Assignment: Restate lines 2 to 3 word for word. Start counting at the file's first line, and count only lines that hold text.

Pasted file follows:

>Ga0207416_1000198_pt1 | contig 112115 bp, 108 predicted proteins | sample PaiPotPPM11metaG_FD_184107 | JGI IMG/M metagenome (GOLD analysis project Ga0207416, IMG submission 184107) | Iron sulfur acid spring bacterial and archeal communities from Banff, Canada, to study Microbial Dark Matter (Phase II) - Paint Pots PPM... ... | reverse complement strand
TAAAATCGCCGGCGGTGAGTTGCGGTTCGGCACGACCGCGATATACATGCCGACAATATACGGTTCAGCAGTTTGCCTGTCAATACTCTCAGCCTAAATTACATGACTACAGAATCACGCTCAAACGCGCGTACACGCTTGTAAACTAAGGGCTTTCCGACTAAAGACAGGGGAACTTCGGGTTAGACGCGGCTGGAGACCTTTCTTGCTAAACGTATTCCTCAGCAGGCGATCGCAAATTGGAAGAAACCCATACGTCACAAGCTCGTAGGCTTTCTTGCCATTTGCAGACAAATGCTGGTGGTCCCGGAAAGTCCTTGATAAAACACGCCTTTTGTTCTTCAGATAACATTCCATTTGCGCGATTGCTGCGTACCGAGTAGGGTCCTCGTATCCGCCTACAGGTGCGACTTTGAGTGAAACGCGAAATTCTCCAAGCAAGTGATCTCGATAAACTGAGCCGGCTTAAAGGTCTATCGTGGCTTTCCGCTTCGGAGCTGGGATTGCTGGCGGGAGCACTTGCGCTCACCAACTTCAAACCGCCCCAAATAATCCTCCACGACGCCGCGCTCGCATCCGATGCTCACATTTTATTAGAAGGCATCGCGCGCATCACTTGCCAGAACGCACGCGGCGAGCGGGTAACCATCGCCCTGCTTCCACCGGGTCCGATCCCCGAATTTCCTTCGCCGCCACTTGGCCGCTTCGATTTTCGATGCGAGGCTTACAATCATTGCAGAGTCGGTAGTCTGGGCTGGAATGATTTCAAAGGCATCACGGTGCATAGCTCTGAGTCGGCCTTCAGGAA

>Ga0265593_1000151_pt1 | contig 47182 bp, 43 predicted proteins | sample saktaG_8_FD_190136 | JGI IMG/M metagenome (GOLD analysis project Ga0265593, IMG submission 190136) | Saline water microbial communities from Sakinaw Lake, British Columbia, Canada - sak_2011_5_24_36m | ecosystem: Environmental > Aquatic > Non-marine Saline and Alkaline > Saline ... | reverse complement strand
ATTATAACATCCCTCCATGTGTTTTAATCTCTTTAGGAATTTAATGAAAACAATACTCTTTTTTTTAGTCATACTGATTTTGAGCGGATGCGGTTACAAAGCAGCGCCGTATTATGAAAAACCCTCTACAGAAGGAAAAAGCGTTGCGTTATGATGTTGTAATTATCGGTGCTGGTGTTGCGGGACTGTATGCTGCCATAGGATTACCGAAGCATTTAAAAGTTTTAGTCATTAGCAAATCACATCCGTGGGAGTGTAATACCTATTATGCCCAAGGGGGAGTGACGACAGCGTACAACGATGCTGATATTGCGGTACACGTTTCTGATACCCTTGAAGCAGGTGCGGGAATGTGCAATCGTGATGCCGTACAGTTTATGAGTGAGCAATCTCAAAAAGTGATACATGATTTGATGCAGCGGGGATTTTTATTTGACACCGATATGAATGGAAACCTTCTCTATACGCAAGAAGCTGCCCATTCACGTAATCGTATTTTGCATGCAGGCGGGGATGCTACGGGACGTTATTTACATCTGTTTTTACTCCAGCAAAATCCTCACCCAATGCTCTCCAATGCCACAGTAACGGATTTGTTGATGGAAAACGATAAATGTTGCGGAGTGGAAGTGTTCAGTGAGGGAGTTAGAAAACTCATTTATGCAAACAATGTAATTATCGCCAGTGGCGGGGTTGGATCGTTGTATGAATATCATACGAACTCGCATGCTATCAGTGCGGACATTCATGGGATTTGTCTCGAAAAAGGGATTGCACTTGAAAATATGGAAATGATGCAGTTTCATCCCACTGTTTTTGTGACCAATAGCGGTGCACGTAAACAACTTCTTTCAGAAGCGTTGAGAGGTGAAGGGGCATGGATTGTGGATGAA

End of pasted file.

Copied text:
TAAAATCGCCGGCGGTGAGTTGCGGTTCGGCACGACCGCGATATACATGCCGACAATATACGGTTCAGCAGTTTGCCTGTCAATACTCTCAGCCTAAATTACATGACTACAGAATCACGCTCAAACGCGCGTACACGCTTGTAAACTAAGGGCTTTCCGACTAAAGACAGGGGAACTTCGGGTTAGACGCGGCTGGAGACCTTTCTTGCTAAACGTATTCCTCAGCAGGCGATCGCAAATTGGAAGAAACCCATACGTCACAAGCTCGTAGGCTTTCTTGCCATTTGCAGACAAATGCTGGTGGTCCCGGAAAGTCCTTGATAAAACACGCCTTTTGTTCTTCAGATAACATTCCATTTGCGCGATTGCTGCGTACCGAGTAGGGTCCTCGTATCCGCCTACAGGTGCGACTTTGAGTGAAACGCGAAATTCTCCAAGCAAGTGATCTCGATAAACTGAGCCGGCTTAAAGGTCTATCGTGGCTTTCCGCTTCGGAGCTGGGATTGCTGGCGGGAGCACTTGCGCTCACCAACTTCAAACCGCCCCAAATAATCCTCCACGACGCCGCGCTCGCATCCGATGCTCACATTTTATTAGAAGGCATCGCGCGCATCACTTGCCAGAACGCACGCGGCGAGCGGGTAACCATCGCCCTGCTTCCACCGGGTCCGATCCCCGAATTTCCTTCGCCGCCACTTGGCCGCTTCGATTTTCGATGCGAGGCTTACAATCATTGCAGAGTCGGTAGTCTGGGCTGGAATGATTTCAAAGGCATCACGGTGCATAGCTCTGAGTCGGCCTTCAGGAA

>Ga0265593_1000151_pt1 | contig 47182 bp, 43 predicted proteins | sample saktaG_8_FD_190136 | JGI IMG/M metagenome (GOLD analysis project Ga0265593, IMG submission 190136) | Saline water microbial communities from Sakinaw Lake, British Columbia, Canada - sak_2011_5_24_36m | ecosystem: Environmental > Aquatic > Non-marine Saline and Alkaline > Saline ... | reverse complement strand